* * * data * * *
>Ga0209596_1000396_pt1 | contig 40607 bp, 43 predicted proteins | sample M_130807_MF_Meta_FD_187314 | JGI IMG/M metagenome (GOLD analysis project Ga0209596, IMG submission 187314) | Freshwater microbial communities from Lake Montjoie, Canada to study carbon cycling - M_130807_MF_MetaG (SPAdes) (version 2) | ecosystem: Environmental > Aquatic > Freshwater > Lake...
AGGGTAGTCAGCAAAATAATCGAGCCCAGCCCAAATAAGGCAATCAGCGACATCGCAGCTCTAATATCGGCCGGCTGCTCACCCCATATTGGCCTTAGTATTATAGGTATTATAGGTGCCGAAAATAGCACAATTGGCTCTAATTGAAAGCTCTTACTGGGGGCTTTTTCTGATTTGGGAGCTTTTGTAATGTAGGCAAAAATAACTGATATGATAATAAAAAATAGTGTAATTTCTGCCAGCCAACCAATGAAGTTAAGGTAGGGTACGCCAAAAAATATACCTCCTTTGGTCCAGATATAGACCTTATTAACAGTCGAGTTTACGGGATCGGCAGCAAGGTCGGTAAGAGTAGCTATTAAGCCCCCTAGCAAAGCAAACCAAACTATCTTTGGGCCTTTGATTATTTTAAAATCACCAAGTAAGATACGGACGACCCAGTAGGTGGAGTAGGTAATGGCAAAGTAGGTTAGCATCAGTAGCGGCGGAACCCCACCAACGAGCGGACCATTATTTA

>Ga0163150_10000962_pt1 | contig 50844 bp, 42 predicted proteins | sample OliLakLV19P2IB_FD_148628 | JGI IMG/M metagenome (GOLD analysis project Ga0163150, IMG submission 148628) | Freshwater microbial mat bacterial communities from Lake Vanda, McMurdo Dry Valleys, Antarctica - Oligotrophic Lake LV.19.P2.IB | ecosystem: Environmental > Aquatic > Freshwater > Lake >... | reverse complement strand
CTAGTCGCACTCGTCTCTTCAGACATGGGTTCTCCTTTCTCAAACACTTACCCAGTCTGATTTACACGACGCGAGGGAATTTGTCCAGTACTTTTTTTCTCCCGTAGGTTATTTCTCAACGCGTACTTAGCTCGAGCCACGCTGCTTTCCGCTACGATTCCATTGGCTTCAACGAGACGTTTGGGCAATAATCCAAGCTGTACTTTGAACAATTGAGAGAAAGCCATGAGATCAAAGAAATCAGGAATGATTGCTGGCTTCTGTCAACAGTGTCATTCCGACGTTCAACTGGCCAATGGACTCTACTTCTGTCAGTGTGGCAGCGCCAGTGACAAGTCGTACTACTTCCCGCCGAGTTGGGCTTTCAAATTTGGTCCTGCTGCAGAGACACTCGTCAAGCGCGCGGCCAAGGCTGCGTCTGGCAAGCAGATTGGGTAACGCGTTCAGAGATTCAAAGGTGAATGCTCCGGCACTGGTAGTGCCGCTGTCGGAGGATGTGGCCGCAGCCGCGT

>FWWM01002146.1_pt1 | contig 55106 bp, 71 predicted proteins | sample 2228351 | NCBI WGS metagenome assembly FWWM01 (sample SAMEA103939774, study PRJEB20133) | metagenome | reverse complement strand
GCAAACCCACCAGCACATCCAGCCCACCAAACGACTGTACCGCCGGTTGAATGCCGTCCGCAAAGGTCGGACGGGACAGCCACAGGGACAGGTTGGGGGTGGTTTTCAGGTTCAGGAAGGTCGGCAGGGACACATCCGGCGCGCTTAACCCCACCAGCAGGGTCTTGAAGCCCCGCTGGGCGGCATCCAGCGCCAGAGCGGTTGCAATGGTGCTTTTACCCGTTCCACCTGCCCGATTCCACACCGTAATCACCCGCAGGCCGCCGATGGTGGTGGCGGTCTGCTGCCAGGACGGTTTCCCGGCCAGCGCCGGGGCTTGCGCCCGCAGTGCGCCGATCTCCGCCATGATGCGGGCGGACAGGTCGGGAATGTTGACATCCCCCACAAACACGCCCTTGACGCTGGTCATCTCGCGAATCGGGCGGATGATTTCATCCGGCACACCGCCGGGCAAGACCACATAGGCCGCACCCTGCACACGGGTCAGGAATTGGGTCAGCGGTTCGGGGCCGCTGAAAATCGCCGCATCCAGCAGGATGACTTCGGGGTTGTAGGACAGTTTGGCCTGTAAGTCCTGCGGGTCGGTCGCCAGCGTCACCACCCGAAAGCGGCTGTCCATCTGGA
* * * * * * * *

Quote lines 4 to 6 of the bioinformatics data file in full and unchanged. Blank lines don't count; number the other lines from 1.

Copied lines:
CTAGTCGCACTCGTCTCTTCAGACATGGGTTCTCCTTTCTCAAACACTTACCCAGTCTGATTTACACGACGCGAGGGAATTTGTCCAGTACTTTTTTTCTCCCGTAGGTTATTTCTCAACGCGTACTTAGCTCGAGCCACGCTGCTTTCCGCTACGATTCCATTGGCTTCAACGAGACGTTTGGGCAATAATCCAAGCTGTACTTTGAACAATTGAGAGAAAGCCATGAGATCAAAGAAATCAGGAATGATTGCTGGCTTCTGTCAACAGTGTCATTCCGACGTTCAACTGGCCAATGGACTCTACTTCTGTCAGTGTGGCAGCGCCAGTGACAAGTCGTACTACTTCCCGCCGAGTTGGGCTTTCAAATTTGGTCCTGCTGCAGAGACACTCGTCAAGCGCGCGGCCAAGGCTGCGTCTGGCAAGCAGATTGGGTAACGCGTTCAGAGATTCAAAGGTGAATGCTCCGGCACTGGTAGTGCCGCTGTCGGAGGATGTGGCCGCAGCCGCGT

>FWWM01002146.1_pt1 | contig 55106 bp, 71 predicted proteins | sample 2228351 | NCBI WGS metagenome assembly FWWM01 (sample SAMEA103939774, study PRJEB20133) | metagenome | reverse complement strand
GCAAACCCACCAGCACATCCAGCCCACCAAACGACTGTACCGCCGGTTGAATGCCGTCCGCAAAGGTCGGACGGGACAGCCACAGGGACAGGTTGGGGGTGGTTTTCAGGTTCAGGAAGGTCGGCAGGGACACATCCGGCGCGCTTAACCCCACCAGCAGGGTCTTGAAGCCCCGCTGGGCGGCATCCAGCGCCAGAGCGGTTGCAATGGTGCTTTTACCCGTTCCACCTGCCCGATTCCACACCGTAATCACCCGCAGGCCGCCGATGGTGGTGGCGGTCTGCTGCCAGGACGGTTTCCCGGCCAGCGCCGGGGCTTGCGCCCGCAGTGCGCCGATCTCCGCCATGATGCGGGCGGACAGGTCGGGAATGTTGACATCCCCCACAAACACGCCCTTGACGCTGGTCATCTCGCGAATCGGGCGGATGATTTCATCCGGCACACCGCCGGGCAAGACCACATAGGCCGCACCCTGCACACGGGTCAGGAATTGGGTCAGCGGTTCGGGGCCGCTGAAAATCGCCGCATCCAGCAGGATGACTTCGGGGTTGTAGGACAGTTTGGCCTGTAAGTCCTGCGGGTCGGTCGCCAGCGTCACCACCCGAAAGCGGCTGTCCATCTGGA